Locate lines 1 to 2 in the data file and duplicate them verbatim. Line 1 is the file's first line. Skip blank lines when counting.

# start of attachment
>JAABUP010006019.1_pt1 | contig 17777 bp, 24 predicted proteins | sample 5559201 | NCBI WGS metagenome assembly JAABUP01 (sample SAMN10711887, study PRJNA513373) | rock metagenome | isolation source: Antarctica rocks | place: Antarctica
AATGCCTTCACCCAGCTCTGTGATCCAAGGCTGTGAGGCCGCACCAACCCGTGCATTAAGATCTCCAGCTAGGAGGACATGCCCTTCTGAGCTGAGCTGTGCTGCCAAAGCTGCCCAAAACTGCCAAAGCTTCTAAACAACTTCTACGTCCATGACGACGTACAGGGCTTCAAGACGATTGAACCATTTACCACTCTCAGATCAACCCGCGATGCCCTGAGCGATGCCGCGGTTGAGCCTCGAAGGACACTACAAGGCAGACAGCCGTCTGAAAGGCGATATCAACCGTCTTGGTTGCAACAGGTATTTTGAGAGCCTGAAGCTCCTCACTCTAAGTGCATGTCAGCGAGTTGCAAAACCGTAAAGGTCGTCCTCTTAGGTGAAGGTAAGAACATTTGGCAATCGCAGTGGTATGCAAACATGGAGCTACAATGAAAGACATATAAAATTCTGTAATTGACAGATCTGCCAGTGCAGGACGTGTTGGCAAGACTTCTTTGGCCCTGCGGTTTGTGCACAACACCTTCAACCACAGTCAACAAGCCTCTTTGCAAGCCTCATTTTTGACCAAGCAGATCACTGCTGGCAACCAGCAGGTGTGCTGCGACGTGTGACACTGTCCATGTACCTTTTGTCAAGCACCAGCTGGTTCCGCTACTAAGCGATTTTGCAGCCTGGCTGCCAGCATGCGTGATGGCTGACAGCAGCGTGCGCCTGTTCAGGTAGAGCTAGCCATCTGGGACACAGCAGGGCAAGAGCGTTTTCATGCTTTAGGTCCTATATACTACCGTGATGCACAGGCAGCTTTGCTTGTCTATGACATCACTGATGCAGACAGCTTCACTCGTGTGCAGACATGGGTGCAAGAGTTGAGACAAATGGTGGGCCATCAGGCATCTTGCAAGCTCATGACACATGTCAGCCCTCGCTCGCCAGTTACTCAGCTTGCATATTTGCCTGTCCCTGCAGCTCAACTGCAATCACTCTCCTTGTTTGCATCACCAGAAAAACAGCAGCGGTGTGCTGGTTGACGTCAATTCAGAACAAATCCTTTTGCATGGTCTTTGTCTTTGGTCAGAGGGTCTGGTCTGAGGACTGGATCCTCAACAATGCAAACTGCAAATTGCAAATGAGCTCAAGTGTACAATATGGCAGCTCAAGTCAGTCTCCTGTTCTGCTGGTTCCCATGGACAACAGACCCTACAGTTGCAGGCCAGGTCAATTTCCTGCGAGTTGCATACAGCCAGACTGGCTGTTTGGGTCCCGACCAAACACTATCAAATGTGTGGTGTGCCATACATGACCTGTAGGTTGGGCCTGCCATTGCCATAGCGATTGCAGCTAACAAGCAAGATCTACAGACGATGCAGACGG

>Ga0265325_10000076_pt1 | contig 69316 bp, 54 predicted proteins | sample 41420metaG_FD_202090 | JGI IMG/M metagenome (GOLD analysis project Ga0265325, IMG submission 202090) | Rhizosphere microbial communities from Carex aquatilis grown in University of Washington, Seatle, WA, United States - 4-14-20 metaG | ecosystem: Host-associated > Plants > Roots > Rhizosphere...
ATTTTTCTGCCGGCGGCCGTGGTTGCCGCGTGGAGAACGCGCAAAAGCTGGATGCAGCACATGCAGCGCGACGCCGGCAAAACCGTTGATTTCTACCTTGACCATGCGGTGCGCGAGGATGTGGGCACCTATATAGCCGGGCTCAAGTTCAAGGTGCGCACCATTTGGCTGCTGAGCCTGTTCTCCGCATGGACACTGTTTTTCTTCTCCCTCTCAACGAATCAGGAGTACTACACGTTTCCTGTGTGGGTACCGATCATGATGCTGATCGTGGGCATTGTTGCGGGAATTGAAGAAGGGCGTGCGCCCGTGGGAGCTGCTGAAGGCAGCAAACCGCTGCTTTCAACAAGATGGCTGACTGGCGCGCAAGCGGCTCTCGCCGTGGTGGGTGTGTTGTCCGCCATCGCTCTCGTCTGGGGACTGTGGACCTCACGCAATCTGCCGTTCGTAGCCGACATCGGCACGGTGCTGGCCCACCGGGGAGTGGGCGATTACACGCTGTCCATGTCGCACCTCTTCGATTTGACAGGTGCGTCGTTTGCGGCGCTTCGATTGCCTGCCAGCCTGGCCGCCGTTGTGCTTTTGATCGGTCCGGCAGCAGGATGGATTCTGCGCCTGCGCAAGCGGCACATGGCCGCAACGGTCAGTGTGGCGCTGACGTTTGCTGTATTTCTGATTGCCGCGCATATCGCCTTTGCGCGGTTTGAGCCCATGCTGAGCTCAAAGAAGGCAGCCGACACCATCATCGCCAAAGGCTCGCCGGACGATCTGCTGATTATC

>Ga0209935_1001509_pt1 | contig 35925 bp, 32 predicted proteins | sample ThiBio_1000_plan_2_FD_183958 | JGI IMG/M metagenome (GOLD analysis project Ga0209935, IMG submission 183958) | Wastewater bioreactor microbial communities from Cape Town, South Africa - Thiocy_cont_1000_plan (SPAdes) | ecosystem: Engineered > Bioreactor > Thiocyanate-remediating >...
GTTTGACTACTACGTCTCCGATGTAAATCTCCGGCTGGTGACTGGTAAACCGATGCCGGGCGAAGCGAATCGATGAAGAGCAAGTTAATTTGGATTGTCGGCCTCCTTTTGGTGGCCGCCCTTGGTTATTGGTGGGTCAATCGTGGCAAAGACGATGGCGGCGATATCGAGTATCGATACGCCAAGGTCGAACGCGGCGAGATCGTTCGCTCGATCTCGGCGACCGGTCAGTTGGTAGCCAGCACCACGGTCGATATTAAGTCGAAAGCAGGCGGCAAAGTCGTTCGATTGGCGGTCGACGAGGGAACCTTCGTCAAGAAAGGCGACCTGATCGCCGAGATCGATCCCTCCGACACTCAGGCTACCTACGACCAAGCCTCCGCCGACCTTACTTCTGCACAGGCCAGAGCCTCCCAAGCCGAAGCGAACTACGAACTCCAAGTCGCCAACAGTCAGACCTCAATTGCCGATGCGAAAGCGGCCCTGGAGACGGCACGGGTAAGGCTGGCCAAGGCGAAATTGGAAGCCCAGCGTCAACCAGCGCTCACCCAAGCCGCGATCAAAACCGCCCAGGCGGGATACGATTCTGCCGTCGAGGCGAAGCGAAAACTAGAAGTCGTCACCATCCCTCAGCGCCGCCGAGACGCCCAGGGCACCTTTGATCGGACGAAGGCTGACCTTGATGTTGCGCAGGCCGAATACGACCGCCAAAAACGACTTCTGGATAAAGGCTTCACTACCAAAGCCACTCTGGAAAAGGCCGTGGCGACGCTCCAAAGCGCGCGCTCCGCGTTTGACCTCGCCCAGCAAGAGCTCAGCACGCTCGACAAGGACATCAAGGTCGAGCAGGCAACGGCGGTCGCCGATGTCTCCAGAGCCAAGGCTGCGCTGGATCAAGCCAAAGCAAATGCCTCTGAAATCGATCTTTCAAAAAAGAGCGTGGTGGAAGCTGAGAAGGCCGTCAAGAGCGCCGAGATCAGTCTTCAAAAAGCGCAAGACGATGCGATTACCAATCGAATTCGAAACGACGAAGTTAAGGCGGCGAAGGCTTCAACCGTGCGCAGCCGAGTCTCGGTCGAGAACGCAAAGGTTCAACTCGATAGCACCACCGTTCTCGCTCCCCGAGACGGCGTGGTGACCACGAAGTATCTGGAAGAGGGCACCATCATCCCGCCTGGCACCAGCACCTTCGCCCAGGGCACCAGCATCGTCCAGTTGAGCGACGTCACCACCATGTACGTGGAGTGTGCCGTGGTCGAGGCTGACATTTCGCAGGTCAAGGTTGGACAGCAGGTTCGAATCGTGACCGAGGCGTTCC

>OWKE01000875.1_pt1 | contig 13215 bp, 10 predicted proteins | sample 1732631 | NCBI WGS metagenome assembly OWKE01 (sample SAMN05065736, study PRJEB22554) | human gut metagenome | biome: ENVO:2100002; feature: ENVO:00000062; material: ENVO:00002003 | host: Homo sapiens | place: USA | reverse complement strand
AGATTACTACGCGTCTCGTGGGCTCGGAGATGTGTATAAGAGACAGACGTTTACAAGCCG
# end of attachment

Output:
>JAABUP010006019.1_pt1 | contig 17777 bp, 24 predicted proteins | sample 5559201 | NCBI WGS metagenome assembly JAABUP01 (sample SAMN10711887, study PRJNA513373) | rock metagenome | isolation source: Antarctica rocks | place: Antarctica
AATGCCTTCACCCAGCTCTGTGATCCAAGGCTGTGAGGCCGCACCAACCCGTGCATTAAGATCTCCAGCTAGGAGGACATGCCCTTCTGAGCTGAGCTGTGCTGCCAAAGCTGCCCAAAACTGCCAAAGCTTCTAAACAACTTCTACGTCCATGACGACGTACAGGGCTTCAAGACGATTGAACCATTTACCACTCTCAGATCAACCCGCGATGCCCTGAGCGATGCCGCGGTTGAGCCTCGAAGGACACTACAAGGCAGACAGCCGTCTGAAAGGCGATATCAACCGTCTTGGTTGCAACAGGTATTTTGAGAGCCTGAAGCTCCTCACTCTAAGTGCATGTCAGCGAGTTGCAAAACCGTAAAGGTCGTCCTCTTAGGTGAAGGTAAGAACATTTGGCAATCGCAGTGGTATGCAAACATGGAGCTACAATGAAAGACATATAAAATTCTGTAATTGACAGATCTGCCAGTGCAGGACGTGTTGGCAAGACTTCTTTGGCCCTGCGGTTTGTGCACAACACCTTCAACCACAGTCAACAAGCCTCTTTGCAAGCCTCATTTTTGACCAAGCAGATCACTGCTGGCAACCAGCAGGTGTGCTGCGACGTGTGACACTGTCCATGTACCTTTTGTCAAGCACCAGCTGGTTCCGCTACTAAGCGATTTTGCAGCCTGGCTGCCAGCATGCGTGATGGCTGACAGCAGCGTGCGCCTGTTCAGGTAGAGCTAGCCATCTGGGACACAGCAGGGCAAGAGCGTTTTCATGCTTTAGGTCCTATATACTACCGTGATGCACAGGCAGCTTTGCTTGTCTATGACATCACTGATGCAGACAGCTTCACTCGTGTGCAGACATGGGTGCAAGAGTTGAGACAAATGGTGGGCCATCAGGCATCTTGCAAGCTCATGACACATGTCAGCCCTCGCTCGCCAGTTACTCAGCTTGCATATTTGCCTGTCCCTGCAGCTCAACTGCAATCACTCTCCTTGTTTGCATCACCAGAAAAACAGCAGCGGTGTGCTGGTTGACGTCAATTCAGAACAAATCCTTTTGCATGGTCTTTGTCTTTGGTCAGAGGGTCTGGTCTGAGGACTGGATCCTCAACAATGCAAACTGCAAATTGCAAATGAGCTCAAGTGTACAATATGGCAGCTCAAGTCAGTCTCCTGTTCTGCTGGTTCCCATGGACAACAGACCCTACAGTTGCAGGCCAGGTCAATTTCCTGCGAGTTGCATACAGCCAGACTGGCTGTTTGGGTCCCGACCAAACACTATCAAATGTGTGGTGTGCCATACATGACCTGTAGGTTGGGCCTGCCATTGCCATAGCGATTGCAGCTAACAAGCAAGATCTACAGACGATGCAGACGG